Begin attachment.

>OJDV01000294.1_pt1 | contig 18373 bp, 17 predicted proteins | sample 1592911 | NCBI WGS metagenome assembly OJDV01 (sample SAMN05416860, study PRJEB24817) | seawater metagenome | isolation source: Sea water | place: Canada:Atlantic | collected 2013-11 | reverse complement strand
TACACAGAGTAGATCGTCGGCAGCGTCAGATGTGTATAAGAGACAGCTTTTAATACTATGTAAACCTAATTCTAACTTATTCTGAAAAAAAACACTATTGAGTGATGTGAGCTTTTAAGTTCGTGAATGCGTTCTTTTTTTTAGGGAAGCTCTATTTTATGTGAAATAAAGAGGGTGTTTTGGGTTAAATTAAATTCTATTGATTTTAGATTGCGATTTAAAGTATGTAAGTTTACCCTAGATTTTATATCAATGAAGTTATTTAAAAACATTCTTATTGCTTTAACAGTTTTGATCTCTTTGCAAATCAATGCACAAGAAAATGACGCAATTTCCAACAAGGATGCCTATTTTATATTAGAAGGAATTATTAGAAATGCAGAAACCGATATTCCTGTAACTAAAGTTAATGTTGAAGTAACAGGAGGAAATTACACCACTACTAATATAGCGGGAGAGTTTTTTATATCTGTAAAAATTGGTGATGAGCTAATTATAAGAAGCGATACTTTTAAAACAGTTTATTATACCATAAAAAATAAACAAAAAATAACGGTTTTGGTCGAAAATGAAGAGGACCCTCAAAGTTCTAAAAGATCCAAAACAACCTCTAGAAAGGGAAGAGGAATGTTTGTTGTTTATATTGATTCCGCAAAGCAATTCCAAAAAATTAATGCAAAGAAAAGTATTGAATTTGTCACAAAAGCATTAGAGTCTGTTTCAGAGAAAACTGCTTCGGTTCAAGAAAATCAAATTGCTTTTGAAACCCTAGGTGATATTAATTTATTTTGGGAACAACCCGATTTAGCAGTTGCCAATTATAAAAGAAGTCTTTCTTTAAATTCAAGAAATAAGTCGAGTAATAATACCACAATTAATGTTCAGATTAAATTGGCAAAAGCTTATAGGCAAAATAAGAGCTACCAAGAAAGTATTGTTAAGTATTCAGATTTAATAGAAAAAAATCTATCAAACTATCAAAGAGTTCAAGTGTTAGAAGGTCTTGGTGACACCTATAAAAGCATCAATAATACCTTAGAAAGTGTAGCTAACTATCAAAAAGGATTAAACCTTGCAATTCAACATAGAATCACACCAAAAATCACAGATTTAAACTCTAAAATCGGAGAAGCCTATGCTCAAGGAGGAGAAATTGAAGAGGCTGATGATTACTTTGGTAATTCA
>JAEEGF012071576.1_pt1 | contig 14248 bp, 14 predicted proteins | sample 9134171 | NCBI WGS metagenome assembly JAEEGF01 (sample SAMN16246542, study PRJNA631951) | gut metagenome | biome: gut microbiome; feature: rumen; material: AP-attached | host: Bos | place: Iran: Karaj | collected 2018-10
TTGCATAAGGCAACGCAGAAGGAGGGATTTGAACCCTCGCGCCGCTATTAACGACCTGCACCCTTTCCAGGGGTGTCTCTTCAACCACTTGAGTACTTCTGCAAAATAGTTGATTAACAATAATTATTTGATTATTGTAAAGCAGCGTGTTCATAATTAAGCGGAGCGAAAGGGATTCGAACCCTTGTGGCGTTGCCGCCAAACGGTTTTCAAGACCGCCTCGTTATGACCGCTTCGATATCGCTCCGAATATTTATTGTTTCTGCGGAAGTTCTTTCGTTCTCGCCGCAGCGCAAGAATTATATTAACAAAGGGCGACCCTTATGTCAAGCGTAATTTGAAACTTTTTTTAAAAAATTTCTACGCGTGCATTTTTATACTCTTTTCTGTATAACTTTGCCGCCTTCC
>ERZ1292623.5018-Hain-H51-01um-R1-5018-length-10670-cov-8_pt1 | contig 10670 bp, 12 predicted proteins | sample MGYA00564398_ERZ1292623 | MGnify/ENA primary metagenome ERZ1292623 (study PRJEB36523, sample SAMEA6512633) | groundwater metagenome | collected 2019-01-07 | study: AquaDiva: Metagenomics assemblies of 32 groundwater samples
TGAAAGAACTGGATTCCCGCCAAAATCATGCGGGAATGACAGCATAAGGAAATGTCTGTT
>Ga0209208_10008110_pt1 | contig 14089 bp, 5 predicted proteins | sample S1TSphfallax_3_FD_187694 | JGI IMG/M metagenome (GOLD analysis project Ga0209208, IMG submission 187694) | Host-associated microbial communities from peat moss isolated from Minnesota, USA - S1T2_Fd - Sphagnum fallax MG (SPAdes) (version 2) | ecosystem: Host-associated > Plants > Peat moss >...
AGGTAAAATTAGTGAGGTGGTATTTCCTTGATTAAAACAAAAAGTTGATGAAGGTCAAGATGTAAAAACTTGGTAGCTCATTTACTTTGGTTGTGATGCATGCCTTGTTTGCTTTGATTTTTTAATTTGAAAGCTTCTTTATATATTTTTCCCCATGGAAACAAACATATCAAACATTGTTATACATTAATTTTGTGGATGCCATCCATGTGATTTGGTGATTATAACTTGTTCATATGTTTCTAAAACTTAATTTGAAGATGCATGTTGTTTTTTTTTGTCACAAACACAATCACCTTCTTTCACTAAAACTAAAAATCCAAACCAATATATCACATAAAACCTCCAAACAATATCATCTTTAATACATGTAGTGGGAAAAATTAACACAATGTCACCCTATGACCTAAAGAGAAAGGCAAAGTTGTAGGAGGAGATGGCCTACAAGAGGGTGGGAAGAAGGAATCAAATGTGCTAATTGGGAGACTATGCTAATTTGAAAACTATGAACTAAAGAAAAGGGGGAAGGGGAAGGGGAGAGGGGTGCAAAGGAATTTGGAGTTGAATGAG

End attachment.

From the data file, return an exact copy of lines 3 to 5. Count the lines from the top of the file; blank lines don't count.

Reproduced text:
>JAEEGF012071576.1_pt1 | contig 14248 bp, 14 predicted proteins | sample 9134171 | NCBI WGS metagenome assembly JAEEGF01 (sample SAMN16246542, study PRJNA631951) | gut metagenome | biome: gut microbiome; feature: rumen; material: AP-attached | host: Bos | place: Iran: Karaj | collected 2018-10
TTGCATAAGGCAACGCAGAAGGAGGGATTTGAACCCTCGCGCCGCTATTAACGACCTGCACCCTTTCCAGGGGTGTCTCTTCAACCACTTGAGTACTTCTGCAAAATAGTTGATTAACAATAATTATTTGATTATTGTAAAGCAGCGTGTTCATAATTAAGCGGAGCGAAAGGGATTCGAACCCTTGTGGCGTTGCCGCCAAACGGTTTTCAAGACCGCCTCGTTATGACCGCTTCGATATCGCTCCGAATATTTATTGTTTCTGCGGAAGTTCTTTCGTTCTCGCCGCAGCGCAAGAATTATATTAACAAAGGGCGACCCTTATGTCAAGCGTAATTTGAAACTTTTTTTAAAAAATTTCTACGCGTGCATTTTTATACTCTTTTCTGTATAACTTTGCCGCCTTCC
>ERZ1292623.5018-Hain-H51-01um-R1-5018-length-10670-cov-8_pt1 | contig 10670 bp, 12 predicted proteins | sample MGYA00564398_ERZ1292623 | MGnify/ENA primary metagenome ERZ1292623 (study PRJEB36523, sample SAMEA6512633) | groundwater metagenome | collected 2019-01-07 | study: AquaDiva: Metagenomics assemblies of 32 groundwater samples